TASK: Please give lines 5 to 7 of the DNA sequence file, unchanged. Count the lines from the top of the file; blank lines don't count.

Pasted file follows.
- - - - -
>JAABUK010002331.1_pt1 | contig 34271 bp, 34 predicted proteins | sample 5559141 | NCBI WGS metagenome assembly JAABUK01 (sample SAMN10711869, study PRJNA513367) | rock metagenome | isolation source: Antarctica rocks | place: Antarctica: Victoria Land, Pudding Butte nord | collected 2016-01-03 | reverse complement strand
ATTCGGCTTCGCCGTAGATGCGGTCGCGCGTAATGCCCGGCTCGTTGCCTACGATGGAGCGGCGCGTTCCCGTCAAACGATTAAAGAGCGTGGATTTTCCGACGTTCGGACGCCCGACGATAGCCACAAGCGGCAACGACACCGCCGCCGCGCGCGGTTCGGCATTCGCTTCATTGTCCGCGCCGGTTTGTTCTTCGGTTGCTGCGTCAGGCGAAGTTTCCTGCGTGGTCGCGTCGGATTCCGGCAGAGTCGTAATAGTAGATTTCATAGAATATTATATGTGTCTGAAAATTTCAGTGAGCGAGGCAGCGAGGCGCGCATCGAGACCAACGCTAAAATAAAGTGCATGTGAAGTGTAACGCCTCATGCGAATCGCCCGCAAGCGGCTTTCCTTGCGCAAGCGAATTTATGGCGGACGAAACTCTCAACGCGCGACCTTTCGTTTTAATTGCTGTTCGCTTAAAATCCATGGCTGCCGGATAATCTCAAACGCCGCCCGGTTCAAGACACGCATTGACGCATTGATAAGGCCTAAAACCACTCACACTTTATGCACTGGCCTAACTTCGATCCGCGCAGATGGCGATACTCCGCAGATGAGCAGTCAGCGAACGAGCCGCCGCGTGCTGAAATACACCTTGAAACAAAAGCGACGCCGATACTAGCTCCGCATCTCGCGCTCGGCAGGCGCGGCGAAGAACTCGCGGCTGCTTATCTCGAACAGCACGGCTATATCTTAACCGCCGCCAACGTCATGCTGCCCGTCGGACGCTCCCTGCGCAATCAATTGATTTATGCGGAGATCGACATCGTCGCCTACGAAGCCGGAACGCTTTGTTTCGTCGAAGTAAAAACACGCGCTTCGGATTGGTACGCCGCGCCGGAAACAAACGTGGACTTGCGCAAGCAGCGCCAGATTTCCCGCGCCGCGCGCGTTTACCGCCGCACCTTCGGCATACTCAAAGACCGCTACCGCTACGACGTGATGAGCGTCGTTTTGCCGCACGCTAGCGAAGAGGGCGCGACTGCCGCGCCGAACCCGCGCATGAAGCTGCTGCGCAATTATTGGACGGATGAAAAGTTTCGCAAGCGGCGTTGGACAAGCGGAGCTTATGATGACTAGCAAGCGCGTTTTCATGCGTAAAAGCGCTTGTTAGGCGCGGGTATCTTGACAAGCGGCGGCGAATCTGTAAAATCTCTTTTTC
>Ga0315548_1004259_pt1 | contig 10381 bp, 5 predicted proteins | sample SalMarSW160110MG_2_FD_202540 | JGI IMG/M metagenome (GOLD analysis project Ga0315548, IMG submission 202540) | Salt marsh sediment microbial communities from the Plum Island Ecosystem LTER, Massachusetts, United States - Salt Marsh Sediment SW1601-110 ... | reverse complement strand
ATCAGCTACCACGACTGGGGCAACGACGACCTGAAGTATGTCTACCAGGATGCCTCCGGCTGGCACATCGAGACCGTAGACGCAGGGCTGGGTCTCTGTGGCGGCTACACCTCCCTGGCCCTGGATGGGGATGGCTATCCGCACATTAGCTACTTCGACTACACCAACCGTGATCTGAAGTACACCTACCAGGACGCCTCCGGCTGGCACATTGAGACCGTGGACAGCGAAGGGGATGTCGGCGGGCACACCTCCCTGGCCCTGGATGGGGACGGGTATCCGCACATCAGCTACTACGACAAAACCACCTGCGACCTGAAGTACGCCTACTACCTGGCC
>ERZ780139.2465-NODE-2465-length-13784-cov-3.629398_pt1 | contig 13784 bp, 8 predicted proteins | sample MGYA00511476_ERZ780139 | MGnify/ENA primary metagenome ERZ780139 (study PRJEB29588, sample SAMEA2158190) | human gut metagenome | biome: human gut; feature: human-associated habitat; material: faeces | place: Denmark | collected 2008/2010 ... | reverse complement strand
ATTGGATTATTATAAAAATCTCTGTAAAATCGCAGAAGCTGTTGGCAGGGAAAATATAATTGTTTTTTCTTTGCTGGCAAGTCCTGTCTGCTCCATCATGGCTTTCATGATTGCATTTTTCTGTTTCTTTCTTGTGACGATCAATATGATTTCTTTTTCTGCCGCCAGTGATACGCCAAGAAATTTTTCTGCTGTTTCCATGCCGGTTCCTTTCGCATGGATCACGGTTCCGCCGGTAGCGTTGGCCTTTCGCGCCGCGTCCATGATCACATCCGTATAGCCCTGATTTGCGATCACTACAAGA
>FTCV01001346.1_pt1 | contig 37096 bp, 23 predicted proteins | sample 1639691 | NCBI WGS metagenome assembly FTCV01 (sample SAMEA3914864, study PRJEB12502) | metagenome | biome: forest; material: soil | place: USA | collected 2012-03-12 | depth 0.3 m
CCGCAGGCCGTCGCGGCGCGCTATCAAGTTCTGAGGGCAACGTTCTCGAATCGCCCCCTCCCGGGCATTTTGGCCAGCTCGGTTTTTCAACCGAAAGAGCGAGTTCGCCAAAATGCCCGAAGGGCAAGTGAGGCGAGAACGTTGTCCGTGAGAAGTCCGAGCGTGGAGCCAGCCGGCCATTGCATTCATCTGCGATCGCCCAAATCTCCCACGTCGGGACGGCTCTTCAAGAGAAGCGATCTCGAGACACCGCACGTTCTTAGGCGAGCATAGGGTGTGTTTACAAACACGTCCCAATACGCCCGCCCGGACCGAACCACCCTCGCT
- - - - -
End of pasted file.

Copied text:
>ERZ780139.2465-NODE-2465-length-13784-cov-3.629398_pt1 | contig 13784 bp, 8 predicted proteins | sample MGYA00511476_ERZ780139 | MGnify/ENA primary metagenome ERZ780139 (study PRJEB29588, sample SAMEA2158190) | human gut metagenome | biome: human gut; feature: human-associated habitat; material: faeces | place: Denmark | collected 2008/2010 ... | reverse complement strand
ATTGGATTATTATAAAAATCTCTGTAAAATCGCAGAAGCTGTTGGCAGGGAAAATATAATTGTTTTTTCTTTGCTGGCAAGTCCTGTCTGCTCCATCATGGCTTTCATGATTGCATTTTTCTGTTTCTTTCTTGTGACGATCAATATGATTTCTTTTTCTGCCGCCAGTGATACGCCAAGAAATTTTTCTGCTGTTTCCATGCCGGTTCCTTTCGCATGGATCACGGTTCCGCCGGTAGCGTTGGCCTTTCGCGCCGCGTCCATGATCACATCCGTATAGCCCTGATTTGCGATCACTACAAGA
>FTCV01001346.1_pt1 | contig 37096 bp, 23 predicted proteins | sample 1639691 | NCBI WGS metagenome assembly FTCV01 (sample SAMEA3914864, study PRJEB12502) | metagenome | biome: forest; material: soil | place: USA | collected 2012-03-12 | depth 0.3 m